d others who were either actively engaged in or spectators to the conflict at Bull's Run, on Thursday last. Gentlemen from this city, who rode out yesterday to the setter from a prominent and reliable source — a party engaged in the action of Bull's Run, dated the day following, has been shown me. It does not hesitate in calling First Massachusetts. A very intelligent gentleman, who left the scene at Bull's Run late yesterday afternoon, who took pains to inform himself, says he saw twentn, who distinguished himself in the previous engagement with the batteries at Bull's Run, proceeded on the left with four regiments of the 4th brigade, to hold the Fe. A number of members of Congress and even ladies went to the neighborhood of Bull Run to witness the battle. One of these members reports that Col. Hunter, of the eorganize and enter the service for three years. This regiment was engaged at Bull's Run, and report twenty of their number killed and one wounded, the latter of whom
An appropriate name. It is suggested that the name of the famous locality, Bull's Run, be changed to Jonathan's Run.
executed in gallant style, led by Gen. Bonham in person. When the charge was made, the enemy promptly retired, and the loss of those regiments was small. They pursued the enemy to Centreville, and took near one million dollars' worth of Federal property. It is believed that none of those regiments were killed, and but few wounded. Col. Jenkins' (S. C.) Regiment was in Gen. Jones' Brigade, and was situated some distance to the right of the general line near where the railway crosses Bull's Run. They were not in the fight until late in the afternoon, when they made an unsuccessful attempt to storm the battery on the extreme left of the enemy's line. In this gallant charge they suffered considerably, but the particulars, as to the killed and wounded, are not yet ascertained. I have not yet been able to obtain detailed reports of the killed and wounded in any of the South Carolina regiments or Hampton's Legion. The following is a list of the killed and wounded in the Ma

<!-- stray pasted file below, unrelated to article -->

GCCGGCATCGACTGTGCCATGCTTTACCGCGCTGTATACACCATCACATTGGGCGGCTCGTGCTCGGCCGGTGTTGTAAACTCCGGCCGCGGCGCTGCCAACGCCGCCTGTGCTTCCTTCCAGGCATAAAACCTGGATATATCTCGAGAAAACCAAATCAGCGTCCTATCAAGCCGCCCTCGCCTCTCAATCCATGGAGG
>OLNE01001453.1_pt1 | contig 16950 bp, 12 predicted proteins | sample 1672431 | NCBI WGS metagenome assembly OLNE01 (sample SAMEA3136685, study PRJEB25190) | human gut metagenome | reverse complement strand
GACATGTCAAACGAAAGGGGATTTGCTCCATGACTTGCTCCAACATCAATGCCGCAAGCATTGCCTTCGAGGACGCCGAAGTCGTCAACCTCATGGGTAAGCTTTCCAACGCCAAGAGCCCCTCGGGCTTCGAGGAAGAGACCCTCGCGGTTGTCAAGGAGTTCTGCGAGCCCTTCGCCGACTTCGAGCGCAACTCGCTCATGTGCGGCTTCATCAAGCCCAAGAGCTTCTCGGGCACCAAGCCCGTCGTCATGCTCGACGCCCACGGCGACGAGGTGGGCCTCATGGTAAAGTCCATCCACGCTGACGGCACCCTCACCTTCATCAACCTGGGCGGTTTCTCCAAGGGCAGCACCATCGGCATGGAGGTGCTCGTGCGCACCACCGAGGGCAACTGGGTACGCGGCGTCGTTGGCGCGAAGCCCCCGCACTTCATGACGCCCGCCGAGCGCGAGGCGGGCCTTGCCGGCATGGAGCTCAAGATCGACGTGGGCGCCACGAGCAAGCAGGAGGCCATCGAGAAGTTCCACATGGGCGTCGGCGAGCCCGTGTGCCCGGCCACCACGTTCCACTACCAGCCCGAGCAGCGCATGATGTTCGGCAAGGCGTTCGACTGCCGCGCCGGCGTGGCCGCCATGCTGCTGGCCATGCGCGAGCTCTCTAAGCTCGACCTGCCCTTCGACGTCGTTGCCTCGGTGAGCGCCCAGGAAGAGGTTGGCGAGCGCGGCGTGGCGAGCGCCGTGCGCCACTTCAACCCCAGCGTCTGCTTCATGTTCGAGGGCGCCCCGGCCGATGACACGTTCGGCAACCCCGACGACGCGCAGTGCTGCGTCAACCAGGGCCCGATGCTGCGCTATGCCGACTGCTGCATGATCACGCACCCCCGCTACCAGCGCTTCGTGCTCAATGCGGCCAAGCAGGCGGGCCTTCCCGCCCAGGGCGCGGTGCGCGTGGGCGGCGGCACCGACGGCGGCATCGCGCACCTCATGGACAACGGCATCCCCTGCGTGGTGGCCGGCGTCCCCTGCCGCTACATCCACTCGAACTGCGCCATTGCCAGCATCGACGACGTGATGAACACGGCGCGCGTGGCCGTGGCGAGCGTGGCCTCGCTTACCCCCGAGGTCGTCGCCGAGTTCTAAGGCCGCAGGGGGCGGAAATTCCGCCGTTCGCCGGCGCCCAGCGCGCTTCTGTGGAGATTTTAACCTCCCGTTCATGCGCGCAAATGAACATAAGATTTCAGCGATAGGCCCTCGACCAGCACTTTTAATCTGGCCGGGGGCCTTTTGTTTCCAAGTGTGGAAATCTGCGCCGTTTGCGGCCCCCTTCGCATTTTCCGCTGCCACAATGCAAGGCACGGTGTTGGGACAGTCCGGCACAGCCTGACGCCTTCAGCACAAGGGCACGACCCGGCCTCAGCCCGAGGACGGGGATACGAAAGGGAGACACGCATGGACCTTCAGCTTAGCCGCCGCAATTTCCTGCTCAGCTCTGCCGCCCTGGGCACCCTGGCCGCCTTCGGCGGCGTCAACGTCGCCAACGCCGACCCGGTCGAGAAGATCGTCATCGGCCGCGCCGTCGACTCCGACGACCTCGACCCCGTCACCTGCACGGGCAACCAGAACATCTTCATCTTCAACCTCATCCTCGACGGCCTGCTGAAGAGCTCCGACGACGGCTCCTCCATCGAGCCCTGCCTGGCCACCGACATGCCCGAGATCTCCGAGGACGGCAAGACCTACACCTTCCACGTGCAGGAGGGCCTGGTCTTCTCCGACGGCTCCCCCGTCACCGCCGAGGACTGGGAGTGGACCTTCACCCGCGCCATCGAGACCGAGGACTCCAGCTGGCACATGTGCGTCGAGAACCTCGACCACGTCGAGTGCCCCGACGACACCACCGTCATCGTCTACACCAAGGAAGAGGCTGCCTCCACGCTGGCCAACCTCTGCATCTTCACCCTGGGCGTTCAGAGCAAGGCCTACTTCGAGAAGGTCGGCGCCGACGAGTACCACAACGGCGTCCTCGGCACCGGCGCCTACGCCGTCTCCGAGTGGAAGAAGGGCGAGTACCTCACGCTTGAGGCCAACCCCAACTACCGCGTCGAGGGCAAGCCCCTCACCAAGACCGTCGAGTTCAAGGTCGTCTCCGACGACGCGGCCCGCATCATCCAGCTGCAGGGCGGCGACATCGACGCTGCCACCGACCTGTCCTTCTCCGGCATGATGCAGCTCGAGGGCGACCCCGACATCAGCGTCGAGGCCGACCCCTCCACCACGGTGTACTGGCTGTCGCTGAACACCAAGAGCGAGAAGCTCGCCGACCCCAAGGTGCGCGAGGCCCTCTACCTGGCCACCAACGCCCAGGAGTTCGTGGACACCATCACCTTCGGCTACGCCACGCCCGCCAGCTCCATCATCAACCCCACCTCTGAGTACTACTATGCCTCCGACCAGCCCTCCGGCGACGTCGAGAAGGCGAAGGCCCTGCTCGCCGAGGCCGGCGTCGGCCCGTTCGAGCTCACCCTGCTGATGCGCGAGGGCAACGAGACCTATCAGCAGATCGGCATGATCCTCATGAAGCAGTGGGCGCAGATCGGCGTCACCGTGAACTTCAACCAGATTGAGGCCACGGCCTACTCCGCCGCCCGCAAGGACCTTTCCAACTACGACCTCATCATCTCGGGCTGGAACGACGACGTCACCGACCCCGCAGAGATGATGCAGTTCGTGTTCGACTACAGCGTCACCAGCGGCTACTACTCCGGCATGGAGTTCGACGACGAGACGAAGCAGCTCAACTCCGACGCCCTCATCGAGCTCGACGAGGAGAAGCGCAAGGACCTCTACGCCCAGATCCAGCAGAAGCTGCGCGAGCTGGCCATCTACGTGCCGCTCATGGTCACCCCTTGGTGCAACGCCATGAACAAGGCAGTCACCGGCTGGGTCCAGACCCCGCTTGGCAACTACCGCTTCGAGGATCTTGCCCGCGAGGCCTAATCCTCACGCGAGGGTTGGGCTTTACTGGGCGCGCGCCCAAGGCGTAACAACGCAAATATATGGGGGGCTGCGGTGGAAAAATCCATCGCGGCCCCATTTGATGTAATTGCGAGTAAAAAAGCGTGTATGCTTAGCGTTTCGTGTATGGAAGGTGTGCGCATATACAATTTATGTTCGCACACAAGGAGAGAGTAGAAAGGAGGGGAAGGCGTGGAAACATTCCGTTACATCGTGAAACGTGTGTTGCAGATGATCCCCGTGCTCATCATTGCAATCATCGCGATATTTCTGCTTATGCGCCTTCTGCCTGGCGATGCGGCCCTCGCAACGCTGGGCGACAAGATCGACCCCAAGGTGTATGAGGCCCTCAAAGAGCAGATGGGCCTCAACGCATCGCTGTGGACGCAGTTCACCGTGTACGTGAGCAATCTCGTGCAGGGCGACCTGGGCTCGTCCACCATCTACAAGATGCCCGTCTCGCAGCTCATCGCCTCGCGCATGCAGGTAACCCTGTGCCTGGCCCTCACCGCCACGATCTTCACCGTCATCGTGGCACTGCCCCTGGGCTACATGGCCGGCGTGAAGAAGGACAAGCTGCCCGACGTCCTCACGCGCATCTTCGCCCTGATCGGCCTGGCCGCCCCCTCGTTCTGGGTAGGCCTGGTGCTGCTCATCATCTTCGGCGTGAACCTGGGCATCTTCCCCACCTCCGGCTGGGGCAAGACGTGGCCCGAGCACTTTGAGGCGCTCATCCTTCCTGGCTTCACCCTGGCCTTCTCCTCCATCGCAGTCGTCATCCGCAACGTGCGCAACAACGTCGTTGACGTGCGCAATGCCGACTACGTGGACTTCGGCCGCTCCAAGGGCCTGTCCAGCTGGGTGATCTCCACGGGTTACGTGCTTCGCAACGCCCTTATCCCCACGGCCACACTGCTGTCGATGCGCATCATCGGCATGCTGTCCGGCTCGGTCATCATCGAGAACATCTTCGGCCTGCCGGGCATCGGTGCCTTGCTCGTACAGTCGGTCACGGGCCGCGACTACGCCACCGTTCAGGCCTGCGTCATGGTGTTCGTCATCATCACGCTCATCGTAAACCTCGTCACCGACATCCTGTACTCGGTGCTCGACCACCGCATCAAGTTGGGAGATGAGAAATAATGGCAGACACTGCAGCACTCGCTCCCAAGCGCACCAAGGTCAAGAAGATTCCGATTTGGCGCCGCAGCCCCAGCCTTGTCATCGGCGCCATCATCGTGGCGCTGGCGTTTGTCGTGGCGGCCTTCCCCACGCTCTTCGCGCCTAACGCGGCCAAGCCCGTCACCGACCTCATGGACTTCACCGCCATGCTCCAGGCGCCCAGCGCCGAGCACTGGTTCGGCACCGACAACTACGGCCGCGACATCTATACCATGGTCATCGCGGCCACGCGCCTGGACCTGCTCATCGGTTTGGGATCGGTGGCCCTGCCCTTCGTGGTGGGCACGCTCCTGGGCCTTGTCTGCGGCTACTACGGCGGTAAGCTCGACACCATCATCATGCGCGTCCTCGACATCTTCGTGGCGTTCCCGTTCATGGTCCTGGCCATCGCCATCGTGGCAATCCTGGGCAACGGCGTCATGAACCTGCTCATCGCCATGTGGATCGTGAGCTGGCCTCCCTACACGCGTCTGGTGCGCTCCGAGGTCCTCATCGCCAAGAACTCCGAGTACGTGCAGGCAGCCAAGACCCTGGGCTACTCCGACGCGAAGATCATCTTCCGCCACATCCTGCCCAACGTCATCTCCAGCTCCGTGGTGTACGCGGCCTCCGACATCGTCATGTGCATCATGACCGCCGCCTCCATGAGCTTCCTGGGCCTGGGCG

Gen. Butler. It is "an ill wind that blows nobody any good," and doubtless Gen. Butler feels the full force of the consolations which Manassas supplies. The country will now perceive, reflects Gen. Butler, that other great Generals besides Bembastes Furioso are subject to misfortunes. Whipping Southern troops is a thing not as easily done as said, and if there was a Bethel Church, there is also a Manassas. We congratulate Benjamin upon this timely relief. There are now three distinct and unequivocal Southern victories, against the most tremendous odds, to one Southern reverse. Bethel Church, Bull Run, and the battle of the 21st, must convenes the most incredulous that the march of an invading army through the South is to be no holiday pageant. The men that inhabit the Confederate States prefer death to a life of subjection. They have men enough to defend their suit, and any deficiency in arms they are coast supplying by taking the weapons of their enemies.